Bioadhesion is broad and complex topic. We divide our efforts, in bioadhesion, into the investigation of antifouling technologies as well as “fouling” technologies. Antifouling is focused on the prevention of the undesired adhesion of materials and organisms to surfaces. These surfaces are primarily exposed to marine environments, but also are implanted in the human body or used in other environments.
We have recently developed the Engineered Roughness Index model that illustrates the importance of the surface microtopography on cell adhesion to our surfaces. The model is:
The terms are based upon the interaction between Wenzel theory of wetting and the Cassie-Baxter theory. The intersection of these two concepts occurs at a critical angle for a spreading liquid front on a microtopography. We have demonstrated that the ERI Model works very well for the inhibition of adhesion, but we have focused our efforts recently on the investigation of prokaryotic cells on surfaces. We continue refining our model as we obtained more data on organisms other than marine organisms as well as other biocompatible materials such as our resorbable bioactive materials.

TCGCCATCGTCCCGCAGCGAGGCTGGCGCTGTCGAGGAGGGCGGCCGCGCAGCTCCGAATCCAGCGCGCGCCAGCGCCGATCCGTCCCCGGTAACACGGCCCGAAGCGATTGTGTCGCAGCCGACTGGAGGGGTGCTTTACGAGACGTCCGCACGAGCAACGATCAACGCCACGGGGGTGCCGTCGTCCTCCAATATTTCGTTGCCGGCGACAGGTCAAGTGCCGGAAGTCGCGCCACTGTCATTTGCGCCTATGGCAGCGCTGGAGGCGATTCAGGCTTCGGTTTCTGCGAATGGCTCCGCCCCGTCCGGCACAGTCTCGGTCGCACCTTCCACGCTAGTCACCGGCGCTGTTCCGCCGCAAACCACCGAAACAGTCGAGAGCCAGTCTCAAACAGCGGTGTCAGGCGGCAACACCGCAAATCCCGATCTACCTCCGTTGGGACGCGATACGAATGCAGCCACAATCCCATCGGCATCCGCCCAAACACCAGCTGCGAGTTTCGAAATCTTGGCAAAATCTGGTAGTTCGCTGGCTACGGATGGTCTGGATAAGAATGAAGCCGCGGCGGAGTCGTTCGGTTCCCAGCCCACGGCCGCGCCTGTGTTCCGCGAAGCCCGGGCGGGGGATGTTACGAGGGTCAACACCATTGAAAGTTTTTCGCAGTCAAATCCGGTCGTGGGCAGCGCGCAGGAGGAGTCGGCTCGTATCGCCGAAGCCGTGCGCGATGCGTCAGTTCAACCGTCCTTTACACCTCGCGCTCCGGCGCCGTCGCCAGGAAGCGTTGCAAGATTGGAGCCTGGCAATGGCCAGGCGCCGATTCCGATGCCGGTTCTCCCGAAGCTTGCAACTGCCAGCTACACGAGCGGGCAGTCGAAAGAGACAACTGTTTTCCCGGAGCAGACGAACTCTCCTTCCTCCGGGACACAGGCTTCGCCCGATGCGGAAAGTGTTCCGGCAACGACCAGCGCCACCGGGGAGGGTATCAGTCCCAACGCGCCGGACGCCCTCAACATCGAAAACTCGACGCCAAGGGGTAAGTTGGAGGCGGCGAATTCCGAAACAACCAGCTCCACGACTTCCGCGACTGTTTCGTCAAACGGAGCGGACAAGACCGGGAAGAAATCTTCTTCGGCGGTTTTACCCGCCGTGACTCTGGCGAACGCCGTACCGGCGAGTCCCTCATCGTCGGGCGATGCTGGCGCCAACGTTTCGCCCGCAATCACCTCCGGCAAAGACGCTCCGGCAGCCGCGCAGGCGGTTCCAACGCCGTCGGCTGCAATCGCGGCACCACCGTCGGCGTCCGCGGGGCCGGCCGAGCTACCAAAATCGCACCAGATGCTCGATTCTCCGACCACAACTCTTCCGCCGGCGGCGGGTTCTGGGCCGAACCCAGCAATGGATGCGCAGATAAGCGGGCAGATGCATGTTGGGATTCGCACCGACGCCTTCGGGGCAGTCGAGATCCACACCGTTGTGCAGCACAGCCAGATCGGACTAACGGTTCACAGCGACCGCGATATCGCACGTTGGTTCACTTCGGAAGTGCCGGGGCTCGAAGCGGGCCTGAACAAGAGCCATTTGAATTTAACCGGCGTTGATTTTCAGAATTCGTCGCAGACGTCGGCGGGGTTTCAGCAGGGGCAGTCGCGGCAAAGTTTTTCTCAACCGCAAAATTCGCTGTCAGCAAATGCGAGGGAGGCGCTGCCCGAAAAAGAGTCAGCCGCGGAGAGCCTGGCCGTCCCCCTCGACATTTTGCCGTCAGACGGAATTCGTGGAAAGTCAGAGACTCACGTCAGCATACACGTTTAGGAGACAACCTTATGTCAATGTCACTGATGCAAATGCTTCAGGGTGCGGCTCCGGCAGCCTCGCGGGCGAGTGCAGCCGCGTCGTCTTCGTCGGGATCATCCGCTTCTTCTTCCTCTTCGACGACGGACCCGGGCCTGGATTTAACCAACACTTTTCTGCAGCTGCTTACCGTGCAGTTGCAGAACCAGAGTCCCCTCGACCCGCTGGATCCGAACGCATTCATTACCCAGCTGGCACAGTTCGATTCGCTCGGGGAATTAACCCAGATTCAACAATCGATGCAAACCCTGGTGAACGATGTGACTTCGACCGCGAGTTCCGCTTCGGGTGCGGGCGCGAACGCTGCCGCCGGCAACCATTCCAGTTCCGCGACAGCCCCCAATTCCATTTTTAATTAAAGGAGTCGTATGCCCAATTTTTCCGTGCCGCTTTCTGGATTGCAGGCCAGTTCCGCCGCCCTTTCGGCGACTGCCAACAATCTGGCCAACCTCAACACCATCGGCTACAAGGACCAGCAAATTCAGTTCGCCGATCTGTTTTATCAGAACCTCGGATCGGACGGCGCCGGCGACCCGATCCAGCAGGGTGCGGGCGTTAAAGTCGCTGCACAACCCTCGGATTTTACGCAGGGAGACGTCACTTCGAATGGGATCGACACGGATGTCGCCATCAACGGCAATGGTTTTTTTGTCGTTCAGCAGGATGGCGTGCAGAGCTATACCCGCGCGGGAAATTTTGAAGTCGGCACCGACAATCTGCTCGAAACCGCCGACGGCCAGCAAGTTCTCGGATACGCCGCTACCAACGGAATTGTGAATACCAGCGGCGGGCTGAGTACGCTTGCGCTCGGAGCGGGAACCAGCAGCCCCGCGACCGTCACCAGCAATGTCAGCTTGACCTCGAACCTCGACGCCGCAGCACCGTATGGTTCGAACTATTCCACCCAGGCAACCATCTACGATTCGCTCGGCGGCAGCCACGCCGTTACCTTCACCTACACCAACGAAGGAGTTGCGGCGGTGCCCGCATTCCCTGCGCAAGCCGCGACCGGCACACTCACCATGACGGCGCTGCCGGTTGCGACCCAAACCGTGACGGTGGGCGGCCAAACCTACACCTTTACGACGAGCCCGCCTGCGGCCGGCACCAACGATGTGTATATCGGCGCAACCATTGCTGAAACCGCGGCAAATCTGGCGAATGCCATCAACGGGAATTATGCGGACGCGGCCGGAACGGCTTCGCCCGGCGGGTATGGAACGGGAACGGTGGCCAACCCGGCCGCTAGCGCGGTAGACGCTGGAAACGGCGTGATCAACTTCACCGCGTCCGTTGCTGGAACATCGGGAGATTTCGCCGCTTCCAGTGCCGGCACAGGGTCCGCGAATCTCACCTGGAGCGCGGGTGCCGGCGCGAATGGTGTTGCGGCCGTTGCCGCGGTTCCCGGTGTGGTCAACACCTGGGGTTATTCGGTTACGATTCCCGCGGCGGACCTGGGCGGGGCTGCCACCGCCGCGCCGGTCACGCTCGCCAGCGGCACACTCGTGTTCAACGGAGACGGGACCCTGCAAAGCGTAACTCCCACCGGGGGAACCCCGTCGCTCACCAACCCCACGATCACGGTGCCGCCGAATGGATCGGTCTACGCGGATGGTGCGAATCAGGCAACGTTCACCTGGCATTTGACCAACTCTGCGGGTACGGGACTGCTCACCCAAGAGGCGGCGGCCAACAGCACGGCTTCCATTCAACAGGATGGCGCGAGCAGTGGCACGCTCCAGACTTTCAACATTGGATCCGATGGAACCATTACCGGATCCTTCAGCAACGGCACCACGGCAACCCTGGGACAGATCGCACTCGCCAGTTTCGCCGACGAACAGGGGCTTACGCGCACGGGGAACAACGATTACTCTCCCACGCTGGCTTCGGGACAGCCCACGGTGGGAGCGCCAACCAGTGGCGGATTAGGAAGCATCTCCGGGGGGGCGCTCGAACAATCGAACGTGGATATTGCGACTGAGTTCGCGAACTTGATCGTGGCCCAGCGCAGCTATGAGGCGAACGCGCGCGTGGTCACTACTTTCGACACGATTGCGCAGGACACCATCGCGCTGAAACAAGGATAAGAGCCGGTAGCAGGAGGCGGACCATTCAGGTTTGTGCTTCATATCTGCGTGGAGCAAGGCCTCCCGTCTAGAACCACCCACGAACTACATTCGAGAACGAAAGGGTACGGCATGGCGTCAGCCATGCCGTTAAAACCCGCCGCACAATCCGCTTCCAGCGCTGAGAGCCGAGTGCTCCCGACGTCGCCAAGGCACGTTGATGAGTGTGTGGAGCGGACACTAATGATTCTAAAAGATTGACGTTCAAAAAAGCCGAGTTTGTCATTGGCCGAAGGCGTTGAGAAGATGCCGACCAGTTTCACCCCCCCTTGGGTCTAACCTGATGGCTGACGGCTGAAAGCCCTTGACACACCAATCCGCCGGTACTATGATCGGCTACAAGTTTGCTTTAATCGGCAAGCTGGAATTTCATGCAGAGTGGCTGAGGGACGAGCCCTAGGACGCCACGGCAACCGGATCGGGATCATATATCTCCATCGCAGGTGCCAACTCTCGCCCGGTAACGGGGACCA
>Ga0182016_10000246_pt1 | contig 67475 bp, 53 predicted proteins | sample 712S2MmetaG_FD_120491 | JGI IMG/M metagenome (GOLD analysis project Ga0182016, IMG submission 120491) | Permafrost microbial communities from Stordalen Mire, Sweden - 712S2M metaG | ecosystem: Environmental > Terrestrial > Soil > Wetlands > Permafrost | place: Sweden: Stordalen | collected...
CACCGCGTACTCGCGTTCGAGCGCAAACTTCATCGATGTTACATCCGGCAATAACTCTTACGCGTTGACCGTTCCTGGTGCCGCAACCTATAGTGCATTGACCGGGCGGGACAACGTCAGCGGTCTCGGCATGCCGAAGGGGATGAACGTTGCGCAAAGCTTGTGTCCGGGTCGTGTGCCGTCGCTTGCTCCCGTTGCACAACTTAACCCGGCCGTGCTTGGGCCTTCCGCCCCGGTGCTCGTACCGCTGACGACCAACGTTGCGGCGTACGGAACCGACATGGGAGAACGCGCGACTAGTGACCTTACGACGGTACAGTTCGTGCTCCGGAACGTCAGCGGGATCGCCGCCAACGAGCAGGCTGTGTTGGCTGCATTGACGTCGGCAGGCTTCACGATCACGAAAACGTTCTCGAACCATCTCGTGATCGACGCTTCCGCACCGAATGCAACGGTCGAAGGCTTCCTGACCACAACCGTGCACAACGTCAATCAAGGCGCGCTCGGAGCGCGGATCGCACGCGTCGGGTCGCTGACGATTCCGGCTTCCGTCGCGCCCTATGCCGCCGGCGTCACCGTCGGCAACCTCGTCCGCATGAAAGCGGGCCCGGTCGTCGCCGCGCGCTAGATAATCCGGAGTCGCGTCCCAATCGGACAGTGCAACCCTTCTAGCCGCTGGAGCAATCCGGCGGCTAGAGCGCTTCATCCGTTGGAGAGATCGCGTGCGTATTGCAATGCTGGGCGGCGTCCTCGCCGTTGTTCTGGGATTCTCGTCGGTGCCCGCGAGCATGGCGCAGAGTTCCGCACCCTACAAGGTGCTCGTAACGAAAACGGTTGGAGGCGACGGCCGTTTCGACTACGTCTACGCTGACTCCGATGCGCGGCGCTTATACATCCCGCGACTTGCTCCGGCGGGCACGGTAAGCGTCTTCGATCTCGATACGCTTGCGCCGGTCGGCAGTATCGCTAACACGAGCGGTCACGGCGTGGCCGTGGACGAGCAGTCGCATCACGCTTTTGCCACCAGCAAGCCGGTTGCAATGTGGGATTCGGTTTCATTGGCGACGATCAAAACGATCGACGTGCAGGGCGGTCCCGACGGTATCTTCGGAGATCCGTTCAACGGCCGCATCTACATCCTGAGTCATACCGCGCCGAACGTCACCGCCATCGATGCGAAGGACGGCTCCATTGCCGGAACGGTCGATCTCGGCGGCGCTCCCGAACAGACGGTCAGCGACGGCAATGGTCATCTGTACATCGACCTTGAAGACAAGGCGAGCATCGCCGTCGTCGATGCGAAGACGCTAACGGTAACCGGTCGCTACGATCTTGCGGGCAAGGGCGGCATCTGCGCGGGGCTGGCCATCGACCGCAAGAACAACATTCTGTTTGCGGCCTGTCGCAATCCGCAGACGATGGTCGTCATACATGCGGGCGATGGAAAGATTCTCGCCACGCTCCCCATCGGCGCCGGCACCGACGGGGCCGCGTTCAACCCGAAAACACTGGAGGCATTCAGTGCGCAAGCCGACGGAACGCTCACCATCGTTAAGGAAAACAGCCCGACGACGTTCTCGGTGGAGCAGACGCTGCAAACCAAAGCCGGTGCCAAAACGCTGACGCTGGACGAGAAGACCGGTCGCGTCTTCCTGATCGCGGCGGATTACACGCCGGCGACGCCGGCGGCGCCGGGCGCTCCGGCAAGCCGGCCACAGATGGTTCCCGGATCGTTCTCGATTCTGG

A phenomenal, observed in 1914 by Harris, illustrates the importance of topography on cell adhesion. Harris’ work is the basis for much of the current research on the effects of structure on tissue engineering. Cells follow the contours of surfaces in different ways as the scale varies. The slide below illustrates the behavior of Porcine Cardiovascular Cells on silicone elastomers with channels 10 micons square. The channels induce highly elongated phenotypes. The sections between the channels enable the cells to adapt to their normal physiological forms.
We have also demonstrated the effects of our microtopographies on both human endothelial progenitor and human smooth muscle cell progenitor cells.